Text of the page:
Generalized Anxiety Disorder (GAD)?

What is GAD?

Ask yourself this question: How often do you feel calm and relaxed? If you can’t say “most of the time”, you might have an anxiety disorder. Anxiety and worry are normal parts of life. But it is not normal to feel anxious and worried all or most of the time. Most anxiety disorders begin in response to real life stressors. Our bodies’ normal stress response turns on to help us handle difficult or dangerous situations, but then turn off when the danger is passed. For approximately 10% of us however, once the stress response is turned on, we have difficulty turning it off. This condition is called Generalized Anxiety Disorder or GAD.

What does being “anxious” feel like?

The overactive stress response system in individuals with GAD can lead to symptoms in almost every part of our body. We can experience irregular breathing patterns. This can be manifested by short of breath, feeling as if you are holding your breath, frequent “sighing” (having to take a particularly deep breath) or even, at times, hyperventilating or breathing too fast. Since the stress response can cause our bodies to release adrenaline, individuals with GAD can experience symptoms of heart palpitations, rapid heartbeats, sweaty palms, dry mouth, and hand tremor. Our digestive system is also strongly affected by anxiety. Nausea, indigestion, diarrhea, constipation, and abdominal pains are common in GAD. Anxiety disorders such as GAD have been identified in most individuals diagnosed with Irritable Bowel Syndrome (IBS). Treatment of the anxiety disorder will often lead to a marked reduction in IBS symptoms.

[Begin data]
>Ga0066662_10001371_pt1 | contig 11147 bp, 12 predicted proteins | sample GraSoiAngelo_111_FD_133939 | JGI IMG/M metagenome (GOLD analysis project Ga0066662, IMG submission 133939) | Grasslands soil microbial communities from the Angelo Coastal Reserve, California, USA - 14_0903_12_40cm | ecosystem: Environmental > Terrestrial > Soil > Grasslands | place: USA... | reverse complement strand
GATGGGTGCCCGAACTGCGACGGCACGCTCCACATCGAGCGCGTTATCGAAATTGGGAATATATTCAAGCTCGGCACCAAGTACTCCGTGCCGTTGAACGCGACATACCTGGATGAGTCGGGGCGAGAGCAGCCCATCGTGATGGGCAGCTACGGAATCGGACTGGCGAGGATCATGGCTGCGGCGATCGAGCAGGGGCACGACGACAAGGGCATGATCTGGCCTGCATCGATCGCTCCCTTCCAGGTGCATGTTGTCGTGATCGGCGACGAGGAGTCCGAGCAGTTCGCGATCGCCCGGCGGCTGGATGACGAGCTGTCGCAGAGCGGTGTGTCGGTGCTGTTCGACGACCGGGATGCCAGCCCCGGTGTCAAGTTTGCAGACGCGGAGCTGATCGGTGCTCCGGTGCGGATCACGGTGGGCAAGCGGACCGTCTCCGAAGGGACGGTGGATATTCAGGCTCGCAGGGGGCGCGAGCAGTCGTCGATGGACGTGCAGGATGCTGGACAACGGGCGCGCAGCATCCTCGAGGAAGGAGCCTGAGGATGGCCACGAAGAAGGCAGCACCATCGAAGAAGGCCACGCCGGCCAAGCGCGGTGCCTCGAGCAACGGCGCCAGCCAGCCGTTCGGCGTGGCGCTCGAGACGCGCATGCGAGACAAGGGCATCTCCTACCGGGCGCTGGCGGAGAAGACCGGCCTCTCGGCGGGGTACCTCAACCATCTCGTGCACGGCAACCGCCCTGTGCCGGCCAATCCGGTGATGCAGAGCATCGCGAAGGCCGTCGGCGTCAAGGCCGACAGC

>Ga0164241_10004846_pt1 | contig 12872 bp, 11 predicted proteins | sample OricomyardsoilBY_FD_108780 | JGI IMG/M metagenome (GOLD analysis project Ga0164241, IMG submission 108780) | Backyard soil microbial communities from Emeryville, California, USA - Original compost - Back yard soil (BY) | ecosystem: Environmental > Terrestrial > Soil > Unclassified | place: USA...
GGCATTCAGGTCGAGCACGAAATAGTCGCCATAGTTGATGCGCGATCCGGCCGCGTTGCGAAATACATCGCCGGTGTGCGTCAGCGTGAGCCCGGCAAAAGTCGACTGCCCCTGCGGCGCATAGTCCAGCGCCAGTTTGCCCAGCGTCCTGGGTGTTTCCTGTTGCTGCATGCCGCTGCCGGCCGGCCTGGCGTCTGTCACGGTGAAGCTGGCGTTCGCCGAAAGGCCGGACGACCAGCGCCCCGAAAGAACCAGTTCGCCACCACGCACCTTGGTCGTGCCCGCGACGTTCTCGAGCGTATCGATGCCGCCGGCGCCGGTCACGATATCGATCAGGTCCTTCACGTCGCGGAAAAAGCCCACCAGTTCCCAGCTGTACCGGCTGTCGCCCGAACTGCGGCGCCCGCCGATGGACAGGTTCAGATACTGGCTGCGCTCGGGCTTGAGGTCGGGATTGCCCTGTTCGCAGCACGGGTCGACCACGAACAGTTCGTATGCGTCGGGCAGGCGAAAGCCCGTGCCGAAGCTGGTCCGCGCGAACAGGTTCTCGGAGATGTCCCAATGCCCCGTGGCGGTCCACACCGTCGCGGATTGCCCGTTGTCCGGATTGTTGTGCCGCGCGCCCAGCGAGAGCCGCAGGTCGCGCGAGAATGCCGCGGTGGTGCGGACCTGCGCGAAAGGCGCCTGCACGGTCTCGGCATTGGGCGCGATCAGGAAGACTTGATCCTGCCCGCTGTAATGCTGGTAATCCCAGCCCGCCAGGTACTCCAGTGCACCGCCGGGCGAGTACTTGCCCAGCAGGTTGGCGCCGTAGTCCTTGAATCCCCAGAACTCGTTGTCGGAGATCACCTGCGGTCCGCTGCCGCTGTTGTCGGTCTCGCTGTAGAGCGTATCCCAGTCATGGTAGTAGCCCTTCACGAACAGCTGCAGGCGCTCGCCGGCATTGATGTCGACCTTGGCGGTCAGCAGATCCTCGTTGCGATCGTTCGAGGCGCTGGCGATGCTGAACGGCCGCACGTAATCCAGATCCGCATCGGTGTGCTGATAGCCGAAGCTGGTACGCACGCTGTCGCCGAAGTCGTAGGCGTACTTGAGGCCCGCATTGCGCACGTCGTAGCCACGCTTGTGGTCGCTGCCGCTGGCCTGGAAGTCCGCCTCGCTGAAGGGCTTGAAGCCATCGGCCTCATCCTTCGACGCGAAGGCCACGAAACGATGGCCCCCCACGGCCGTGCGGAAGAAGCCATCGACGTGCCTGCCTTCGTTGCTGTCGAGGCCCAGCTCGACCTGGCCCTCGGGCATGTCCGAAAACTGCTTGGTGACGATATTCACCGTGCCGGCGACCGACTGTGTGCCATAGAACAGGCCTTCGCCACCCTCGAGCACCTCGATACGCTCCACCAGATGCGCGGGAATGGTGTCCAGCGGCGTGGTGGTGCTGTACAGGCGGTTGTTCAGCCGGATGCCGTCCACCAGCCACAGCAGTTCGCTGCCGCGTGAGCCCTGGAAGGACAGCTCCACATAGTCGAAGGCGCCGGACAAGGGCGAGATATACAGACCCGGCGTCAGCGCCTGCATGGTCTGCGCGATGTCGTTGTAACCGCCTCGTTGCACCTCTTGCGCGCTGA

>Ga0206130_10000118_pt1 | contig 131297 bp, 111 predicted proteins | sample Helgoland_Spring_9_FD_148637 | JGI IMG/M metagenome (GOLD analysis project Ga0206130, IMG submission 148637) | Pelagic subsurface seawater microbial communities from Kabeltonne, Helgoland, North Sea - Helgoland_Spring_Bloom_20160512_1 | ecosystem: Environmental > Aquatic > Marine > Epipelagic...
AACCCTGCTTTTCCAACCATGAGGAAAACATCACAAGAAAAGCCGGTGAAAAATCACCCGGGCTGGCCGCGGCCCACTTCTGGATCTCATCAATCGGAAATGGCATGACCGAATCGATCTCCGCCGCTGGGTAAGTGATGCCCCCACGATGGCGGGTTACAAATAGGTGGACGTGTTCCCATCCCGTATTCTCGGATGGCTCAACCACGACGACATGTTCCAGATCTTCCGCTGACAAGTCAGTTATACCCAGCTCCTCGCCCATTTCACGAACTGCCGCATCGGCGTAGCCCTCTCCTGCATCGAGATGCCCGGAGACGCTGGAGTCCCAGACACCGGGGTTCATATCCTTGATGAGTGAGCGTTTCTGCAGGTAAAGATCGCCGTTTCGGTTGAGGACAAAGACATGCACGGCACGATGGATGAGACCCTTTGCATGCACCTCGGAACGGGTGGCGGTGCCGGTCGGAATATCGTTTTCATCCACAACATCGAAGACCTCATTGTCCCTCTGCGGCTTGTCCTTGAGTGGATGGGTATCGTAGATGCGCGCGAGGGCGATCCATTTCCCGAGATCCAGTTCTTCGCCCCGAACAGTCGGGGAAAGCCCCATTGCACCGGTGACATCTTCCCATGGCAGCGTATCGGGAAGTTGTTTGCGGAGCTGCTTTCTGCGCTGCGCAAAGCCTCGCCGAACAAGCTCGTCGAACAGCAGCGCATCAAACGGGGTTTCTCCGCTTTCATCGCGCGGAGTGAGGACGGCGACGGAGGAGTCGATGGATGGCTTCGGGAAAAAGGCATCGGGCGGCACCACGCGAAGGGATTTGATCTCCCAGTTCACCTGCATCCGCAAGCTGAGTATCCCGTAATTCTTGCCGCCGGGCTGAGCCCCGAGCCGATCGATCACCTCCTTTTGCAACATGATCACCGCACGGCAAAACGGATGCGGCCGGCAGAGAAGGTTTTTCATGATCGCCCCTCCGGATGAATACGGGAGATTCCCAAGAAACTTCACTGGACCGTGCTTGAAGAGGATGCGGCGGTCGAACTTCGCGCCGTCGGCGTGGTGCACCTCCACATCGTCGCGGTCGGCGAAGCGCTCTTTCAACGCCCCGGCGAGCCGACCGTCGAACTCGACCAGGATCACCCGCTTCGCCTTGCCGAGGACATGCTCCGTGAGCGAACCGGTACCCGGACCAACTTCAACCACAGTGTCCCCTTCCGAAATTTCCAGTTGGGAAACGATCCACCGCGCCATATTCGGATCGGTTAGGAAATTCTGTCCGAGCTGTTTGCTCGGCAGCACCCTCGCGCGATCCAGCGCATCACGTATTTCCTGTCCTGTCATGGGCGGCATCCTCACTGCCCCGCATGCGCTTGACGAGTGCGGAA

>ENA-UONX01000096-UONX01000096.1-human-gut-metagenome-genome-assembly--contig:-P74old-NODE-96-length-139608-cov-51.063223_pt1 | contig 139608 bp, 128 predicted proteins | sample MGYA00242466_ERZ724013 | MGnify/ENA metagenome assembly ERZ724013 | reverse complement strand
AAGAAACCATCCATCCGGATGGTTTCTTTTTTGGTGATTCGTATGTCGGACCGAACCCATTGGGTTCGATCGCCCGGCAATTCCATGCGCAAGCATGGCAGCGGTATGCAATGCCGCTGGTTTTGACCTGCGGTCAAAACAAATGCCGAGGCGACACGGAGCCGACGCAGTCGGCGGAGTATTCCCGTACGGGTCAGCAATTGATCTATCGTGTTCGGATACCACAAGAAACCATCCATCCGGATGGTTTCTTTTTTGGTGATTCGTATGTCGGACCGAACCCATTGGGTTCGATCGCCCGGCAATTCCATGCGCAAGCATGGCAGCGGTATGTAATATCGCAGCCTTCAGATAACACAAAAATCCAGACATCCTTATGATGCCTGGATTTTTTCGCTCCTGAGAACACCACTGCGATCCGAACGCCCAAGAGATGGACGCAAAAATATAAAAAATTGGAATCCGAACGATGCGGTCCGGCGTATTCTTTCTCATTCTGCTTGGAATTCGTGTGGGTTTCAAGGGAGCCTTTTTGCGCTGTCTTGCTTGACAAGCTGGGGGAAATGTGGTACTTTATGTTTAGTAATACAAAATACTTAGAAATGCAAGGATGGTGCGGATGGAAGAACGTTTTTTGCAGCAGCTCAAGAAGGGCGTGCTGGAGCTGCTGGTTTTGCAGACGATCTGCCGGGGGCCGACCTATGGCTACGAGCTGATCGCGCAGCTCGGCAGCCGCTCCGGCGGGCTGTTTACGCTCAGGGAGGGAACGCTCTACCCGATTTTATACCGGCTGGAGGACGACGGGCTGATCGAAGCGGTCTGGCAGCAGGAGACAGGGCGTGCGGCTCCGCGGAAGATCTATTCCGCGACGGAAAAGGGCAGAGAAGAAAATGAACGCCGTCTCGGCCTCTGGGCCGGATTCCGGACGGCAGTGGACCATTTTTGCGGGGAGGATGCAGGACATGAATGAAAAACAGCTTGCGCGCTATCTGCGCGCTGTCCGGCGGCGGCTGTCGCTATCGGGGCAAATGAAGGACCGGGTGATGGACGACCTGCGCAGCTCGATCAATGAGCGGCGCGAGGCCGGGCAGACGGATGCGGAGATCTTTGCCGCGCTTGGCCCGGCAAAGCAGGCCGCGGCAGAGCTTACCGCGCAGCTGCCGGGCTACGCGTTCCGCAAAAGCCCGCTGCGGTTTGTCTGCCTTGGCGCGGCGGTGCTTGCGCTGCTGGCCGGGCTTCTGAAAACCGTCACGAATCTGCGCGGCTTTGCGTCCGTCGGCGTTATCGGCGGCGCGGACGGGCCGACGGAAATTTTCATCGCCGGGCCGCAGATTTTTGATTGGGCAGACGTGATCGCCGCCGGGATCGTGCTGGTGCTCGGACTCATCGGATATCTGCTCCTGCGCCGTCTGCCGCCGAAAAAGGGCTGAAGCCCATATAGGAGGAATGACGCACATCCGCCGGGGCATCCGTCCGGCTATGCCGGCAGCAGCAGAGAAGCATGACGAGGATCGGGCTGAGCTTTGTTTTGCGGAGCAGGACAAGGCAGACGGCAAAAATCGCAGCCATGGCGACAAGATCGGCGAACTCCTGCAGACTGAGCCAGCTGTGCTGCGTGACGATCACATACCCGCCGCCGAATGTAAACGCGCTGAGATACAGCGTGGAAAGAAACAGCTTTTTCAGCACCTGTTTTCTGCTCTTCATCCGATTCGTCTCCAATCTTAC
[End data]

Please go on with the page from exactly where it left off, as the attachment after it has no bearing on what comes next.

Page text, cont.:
Typical GAD Symptoms

  • Excessive worry—difficulty letting go of problems
  • Overanalyzing problems
  • Difficulty falling to sleep because “My mind won’t shut off”
  • Often imagining the worst happening
  • Difficulty concentrating
  • Rarely feeling relaxed or calm
  • Persistent nervousness
  • Frequently irritable or moody
  • Feeling worn out, particularly in the afternoon
  • Startling easily
  • Feeling “on edge” or restless
  • Muscular
    • Muscle tension (particularly in neck and shoulders)
    • Tension headaches
    • Tremor or shakiness
    • Teeth grinding
  • Chest
    • Abnormal or irregular breathing
    • Heart palpitations
    • Tightness in your chest
  • Stomach
    • Indigestion
    • Diarrhea, constipation or both
    • Nausea
    • Dry mouth
  • Other
    • Frequent need to urinate
    • Sweating excessively or having hot flashes

Does this sound familiar? Take a free adult anxiety screening.